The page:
Foliar fertilizer application is sometimes promoted as an effective means of supplying nutrients to avocado. On the market are various products being promoted as foliar nutrients for avocado, some proponents even suggest that their products do away with the need for soil applied nutrients. The nature of the avocado leaf severely limits its capacity to absorb foliar sprays.
The structure of plant leaves has evolved primarily to capture sunlight and exchange gases, roots have evolved to absorb nutrients and water and anchor the plant. Any absorption of nutrients by leaves is therefore likely to be more fortuitous than by design. In some crops passive nutrient absorption by leaves is occasionally sufficient to supplement the supply of nutrients taken up by the roots. Most often this involves trace elements, which as their name suggests are required in very small amounts (eg. copper and zinc). However if non-mobile elements or elements with limited mobility in the plant (eg. calcium, phosphorus, zinc, boron and iron) are absorbed when foliar sprayed they are not likely to make it down to the roots where they are also needed. Most nutrients will move freely in the water stream but the movement of many is restricted in the phloem, hence leaf applications don't meet the requirements of deficient trees. Occasionally major elements (such as nitrogen and potassium) are applied to make up for a temporary shortfall or provide a boost at a critical time. Citrus is an example of a crop where some benefits from foliar applied nutrients have been reported.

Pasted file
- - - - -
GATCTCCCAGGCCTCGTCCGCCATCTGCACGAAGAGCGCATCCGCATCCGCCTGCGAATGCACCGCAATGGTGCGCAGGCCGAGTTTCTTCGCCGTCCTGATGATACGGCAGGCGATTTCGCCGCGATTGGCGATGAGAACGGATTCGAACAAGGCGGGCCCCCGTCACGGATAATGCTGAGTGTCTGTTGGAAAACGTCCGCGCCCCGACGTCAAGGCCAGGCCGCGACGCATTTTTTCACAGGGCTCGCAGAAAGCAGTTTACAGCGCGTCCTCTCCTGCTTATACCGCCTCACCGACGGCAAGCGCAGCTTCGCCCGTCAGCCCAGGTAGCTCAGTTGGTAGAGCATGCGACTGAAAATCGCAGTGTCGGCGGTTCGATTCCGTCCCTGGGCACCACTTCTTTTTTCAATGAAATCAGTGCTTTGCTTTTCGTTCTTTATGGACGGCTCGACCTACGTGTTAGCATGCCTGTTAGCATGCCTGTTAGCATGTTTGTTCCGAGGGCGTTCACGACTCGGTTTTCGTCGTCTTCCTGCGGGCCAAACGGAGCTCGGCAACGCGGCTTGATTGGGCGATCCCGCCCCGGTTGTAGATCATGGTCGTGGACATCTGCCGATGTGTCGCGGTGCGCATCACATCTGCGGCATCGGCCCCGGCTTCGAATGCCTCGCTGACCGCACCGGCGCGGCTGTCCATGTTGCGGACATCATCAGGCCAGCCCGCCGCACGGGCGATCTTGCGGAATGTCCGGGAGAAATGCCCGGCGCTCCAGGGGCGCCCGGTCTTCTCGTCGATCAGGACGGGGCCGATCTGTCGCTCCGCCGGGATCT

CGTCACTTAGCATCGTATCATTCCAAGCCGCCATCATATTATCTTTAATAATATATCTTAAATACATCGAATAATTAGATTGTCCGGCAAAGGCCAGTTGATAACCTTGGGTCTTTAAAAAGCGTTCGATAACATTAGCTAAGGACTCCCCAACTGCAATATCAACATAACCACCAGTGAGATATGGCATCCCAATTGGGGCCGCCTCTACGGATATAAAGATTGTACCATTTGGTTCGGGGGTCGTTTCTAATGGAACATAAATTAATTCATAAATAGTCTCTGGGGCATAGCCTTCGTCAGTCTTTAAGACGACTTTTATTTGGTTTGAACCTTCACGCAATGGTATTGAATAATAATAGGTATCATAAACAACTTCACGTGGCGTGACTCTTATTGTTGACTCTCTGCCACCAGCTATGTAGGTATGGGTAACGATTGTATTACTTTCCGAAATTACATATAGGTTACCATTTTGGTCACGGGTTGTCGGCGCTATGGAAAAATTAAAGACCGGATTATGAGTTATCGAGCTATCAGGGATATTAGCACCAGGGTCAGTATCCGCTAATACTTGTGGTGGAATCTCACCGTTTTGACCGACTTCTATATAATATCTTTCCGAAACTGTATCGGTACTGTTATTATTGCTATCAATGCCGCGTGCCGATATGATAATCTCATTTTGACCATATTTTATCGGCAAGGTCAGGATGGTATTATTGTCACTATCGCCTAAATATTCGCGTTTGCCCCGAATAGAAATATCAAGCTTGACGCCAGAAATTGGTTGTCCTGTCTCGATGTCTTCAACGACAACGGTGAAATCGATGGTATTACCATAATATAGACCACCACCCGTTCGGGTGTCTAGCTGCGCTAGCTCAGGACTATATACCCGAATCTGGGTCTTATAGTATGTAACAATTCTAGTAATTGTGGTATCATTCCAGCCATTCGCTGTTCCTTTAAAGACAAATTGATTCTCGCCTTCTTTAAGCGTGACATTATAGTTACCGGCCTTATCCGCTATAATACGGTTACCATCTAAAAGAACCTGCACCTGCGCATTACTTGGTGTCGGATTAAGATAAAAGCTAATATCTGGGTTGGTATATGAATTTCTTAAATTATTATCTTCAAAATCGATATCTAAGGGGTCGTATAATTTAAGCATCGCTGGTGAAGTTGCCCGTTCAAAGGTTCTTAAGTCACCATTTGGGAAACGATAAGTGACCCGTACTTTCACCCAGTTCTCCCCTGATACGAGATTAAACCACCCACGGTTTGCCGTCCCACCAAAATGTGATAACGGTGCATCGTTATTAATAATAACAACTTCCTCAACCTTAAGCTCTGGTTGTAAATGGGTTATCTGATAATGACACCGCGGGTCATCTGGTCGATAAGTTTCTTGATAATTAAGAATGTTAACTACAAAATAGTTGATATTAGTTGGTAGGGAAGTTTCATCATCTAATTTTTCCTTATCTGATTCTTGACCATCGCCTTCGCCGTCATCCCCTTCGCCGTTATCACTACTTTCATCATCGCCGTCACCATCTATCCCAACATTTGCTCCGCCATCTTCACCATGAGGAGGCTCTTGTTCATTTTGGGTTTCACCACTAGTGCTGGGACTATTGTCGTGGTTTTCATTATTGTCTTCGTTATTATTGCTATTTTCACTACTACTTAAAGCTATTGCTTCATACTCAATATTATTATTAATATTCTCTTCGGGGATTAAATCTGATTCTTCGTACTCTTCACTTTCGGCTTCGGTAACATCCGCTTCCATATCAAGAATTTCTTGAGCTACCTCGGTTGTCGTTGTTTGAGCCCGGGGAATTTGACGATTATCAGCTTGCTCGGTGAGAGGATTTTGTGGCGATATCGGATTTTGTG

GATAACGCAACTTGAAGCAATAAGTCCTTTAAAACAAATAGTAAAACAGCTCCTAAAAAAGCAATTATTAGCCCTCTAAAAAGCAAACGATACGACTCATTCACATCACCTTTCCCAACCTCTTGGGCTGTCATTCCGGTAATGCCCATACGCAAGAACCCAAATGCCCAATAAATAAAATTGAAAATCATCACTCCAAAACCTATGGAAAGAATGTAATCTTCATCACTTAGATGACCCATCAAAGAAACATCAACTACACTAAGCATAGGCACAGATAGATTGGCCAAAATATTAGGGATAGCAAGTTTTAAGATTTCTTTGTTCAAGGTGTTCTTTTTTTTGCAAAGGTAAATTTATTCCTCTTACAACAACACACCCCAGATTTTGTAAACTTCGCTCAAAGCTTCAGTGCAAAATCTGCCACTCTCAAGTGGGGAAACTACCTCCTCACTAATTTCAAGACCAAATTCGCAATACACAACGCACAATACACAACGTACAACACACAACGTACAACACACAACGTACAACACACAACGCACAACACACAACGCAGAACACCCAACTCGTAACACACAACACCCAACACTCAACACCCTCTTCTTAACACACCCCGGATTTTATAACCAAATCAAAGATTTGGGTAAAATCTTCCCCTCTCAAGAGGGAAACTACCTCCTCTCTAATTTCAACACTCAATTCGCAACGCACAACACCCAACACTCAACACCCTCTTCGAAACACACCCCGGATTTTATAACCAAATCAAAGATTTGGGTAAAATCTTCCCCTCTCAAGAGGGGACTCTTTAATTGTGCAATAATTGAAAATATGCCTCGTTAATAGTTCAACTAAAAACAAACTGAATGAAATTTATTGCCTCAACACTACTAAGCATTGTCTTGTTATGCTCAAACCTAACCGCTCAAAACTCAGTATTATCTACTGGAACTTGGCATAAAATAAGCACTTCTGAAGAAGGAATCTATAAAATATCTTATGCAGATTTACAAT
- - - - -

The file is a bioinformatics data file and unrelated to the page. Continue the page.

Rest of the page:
The ability of the leaf to absorb nutrients from its surface must depend to some degree on the permeability of its epidermis (outer layer) and the presence and density of stomates (pores for the exchange of gases). Scanning Electron Microscope studies of mature leaves and floral structures in avocado show the presence of a waxy layer on both the upper and lower surfaces of mature avocado leaves (Whiley et al, 1988). On the upper surface the wax appears as a continuous layer and there are no stomates. On the lower surface the wax layer is globular and stomates are present. Blanke and Lovatt (1993) describe the avocado leaf as having a dense outer wax cover in the form of rodlets on young leaves and dendritic (branching) crystals on old leaves including the guard cells (guard cells surround stomates). The flower petals and sepals in avocado have stomates on their lower surfaces and no wax layers on either surface, which might explain why floral sprays of boron might work.